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Subject:RE: Am I employable? From:"Murrell, Thomas" <TMurrell -at- alldata -dot- net> To:TECHWR-L <TECHWR-L -at- LISTS -dot- RAYCOMM -dot- COM> Date:Mon, 13 Mar 2000 11:53:03 -0500
> From: Kay Robart[SMTP:kay -dot- robart -at- integratedconcepts -dot- com]
> In hiring I have never stressed tools over writing skills . . . however,
> I DO stress initiative. A few years ago I was teaching a class of
> technical writers and they started complaining to me that all the
> entry level jobs required FrameMaker. I said, "So? There's a computer
> lab with FrameMaker loaded just down the hall. You can work there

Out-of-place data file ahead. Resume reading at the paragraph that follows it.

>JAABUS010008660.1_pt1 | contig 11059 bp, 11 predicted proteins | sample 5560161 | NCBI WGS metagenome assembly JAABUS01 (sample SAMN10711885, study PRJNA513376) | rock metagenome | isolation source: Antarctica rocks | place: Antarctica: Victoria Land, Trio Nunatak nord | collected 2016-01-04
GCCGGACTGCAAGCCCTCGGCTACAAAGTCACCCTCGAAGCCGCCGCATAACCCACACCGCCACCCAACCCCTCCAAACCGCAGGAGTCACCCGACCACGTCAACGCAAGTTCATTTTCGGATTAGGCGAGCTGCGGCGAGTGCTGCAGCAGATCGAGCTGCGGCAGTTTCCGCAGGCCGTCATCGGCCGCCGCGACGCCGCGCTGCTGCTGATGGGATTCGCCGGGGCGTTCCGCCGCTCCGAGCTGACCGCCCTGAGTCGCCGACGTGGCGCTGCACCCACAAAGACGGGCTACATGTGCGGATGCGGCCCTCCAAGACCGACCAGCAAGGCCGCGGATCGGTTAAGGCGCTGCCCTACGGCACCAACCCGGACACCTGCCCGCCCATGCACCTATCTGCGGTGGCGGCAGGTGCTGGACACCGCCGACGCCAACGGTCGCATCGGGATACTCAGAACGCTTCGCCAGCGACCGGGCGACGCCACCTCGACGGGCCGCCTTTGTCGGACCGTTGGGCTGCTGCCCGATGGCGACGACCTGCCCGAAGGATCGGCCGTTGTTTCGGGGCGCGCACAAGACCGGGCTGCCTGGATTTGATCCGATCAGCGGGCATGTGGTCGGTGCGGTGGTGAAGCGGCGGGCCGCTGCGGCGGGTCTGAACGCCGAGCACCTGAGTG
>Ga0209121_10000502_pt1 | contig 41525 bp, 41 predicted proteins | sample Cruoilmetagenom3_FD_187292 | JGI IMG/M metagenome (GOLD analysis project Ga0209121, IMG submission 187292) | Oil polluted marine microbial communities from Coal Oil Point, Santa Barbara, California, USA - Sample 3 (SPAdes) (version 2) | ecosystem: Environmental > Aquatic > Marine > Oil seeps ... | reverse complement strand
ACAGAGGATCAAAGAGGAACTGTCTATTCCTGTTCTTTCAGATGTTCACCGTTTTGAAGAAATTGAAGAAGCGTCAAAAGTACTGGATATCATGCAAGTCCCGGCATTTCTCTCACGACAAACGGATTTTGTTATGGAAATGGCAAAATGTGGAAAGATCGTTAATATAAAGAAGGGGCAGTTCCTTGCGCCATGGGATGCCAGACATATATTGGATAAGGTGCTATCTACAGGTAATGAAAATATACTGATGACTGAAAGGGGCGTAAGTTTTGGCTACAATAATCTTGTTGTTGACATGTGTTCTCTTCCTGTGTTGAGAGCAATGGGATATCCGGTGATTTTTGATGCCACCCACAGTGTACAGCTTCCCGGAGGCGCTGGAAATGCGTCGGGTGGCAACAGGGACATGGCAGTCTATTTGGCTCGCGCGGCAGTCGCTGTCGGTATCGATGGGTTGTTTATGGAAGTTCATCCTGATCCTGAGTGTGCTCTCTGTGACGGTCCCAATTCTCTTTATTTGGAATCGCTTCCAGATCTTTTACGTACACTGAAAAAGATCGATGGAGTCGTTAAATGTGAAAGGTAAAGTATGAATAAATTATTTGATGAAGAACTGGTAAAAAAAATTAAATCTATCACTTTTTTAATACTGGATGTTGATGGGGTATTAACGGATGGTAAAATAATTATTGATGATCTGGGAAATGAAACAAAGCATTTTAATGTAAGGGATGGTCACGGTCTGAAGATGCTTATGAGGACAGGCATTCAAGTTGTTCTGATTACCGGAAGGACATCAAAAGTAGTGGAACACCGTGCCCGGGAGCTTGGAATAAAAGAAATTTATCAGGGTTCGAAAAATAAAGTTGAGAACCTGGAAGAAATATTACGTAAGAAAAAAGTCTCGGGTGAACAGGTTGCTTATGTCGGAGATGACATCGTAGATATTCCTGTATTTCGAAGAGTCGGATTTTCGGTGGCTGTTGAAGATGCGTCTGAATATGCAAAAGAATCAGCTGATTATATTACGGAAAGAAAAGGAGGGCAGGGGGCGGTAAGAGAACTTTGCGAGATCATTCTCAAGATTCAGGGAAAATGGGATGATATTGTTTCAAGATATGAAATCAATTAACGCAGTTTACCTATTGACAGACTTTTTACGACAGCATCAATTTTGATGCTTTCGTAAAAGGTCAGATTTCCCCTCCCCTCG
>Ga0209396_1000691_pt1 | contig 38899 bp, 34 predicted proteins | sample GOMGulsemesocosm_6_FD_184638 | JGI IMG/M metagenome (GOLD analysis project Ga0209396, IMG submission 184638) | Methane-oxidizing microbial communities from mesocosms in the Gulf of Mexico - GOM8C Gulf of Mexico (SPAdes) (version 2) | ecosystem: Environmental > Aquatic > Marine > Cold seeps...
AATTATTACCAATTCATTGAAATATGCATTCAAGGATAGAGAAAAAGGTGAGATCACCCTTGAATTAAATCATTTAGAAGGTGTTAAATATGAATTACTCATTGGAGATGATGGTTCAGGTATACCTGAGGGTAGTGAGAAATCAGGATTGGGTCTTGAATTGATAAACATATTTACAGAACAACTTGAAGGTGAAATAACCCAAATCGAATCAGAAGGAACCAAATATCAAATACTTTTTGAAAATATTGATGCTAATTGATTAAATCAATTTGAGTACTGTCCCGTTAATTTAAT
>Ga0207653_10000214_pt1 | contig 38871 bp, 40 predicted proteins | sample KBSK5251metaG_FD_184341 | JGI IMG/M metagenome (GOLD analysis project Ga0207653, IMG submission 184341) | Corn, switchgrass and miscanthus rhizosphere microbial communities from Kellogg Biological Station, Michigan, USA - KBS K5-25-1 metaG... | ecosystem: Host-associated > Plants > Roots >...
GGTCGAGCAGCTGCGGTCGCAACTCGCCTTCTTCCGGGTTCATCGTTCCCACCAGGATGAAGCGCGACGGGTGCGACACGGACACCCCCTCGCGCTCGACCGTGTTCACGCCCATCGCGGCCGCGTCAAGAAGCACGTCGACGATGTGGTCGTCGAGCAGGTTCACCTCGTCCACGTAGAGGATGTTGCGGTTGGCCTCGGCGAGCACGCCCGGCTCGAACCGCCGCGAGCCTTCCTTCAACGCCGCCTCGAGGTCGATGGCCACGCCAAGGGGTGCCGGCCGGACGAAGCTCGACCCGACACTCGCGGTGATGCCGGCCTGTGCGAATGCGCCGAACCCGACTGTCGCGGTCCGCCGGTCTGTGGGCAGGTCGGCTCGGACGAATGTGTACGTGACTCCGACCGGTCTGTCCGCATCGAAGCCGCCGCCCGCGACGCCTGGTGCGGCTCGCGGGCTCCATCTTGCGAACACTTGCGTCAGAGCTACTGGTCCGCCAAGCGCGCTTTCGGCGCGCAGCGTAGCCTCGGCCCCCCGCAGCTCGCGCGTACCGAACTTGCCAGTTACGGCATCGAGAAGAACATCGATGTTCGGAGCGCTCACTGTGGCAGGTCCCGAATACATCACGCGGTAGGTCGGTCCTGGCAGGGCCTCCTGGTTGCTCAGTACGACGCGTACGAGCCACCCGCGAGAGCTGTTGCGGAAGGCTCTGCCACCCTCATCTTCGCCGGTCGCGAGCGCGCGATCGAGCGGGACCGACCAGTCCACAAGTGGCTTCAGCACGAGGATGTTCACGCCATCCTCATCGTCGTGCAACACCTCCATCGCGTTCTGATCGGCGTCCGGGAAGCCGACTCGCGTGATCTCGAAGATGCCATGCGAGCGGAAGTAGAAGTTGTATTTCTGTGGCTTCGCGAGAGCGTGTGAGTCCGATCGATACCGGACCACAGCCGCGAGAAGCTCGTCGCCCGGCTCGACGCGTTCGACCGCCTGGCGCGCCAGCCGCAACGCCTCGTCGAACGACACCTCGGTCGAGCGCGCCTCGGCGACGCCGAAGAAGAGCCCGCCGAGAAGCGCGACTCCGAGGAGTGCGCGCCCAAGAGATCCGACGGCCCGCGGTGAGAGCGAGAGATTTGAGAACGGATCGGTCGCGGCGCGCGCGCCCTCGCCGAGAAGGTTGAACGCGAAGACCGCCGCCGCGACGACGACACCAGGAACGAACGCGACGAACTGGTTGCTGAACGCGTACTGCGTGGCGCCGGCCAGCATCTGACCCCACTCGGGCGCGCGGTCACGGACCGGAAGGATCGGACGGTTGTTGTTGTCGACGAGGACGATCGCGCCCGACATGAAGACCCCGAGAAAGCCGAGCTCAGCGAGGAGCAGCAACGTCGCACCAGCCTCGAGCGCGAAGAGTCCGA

> anytime no class is scheduled. Go learn it."
If I may piggyback off of your excellent response to highlight the above?
Your response to your class illustrates what is an important skill any good
technical writer needs: the willingness to learn new things. I generally
lose interest in any prospective new hire who says, "I don't know that
software," or "I don't know anything about that," and just leaves that
What I want to know of anyone I might recommend for a position is how they
are going to address their lack of knowledge. That tells me an awful lot
about how they approach the job of Technical Writing.
That's another reason why I don't like to advertise "Will Train." I'm
looking for people who can communicate and who "Will Learn."
Finally, I think it is a sad self-evaluation when any writer says, "I have a
bad resume." Excuse me? Did you say you were a writer? What does that
term, "writer," mean to you? No self-respecting writer should have a "bad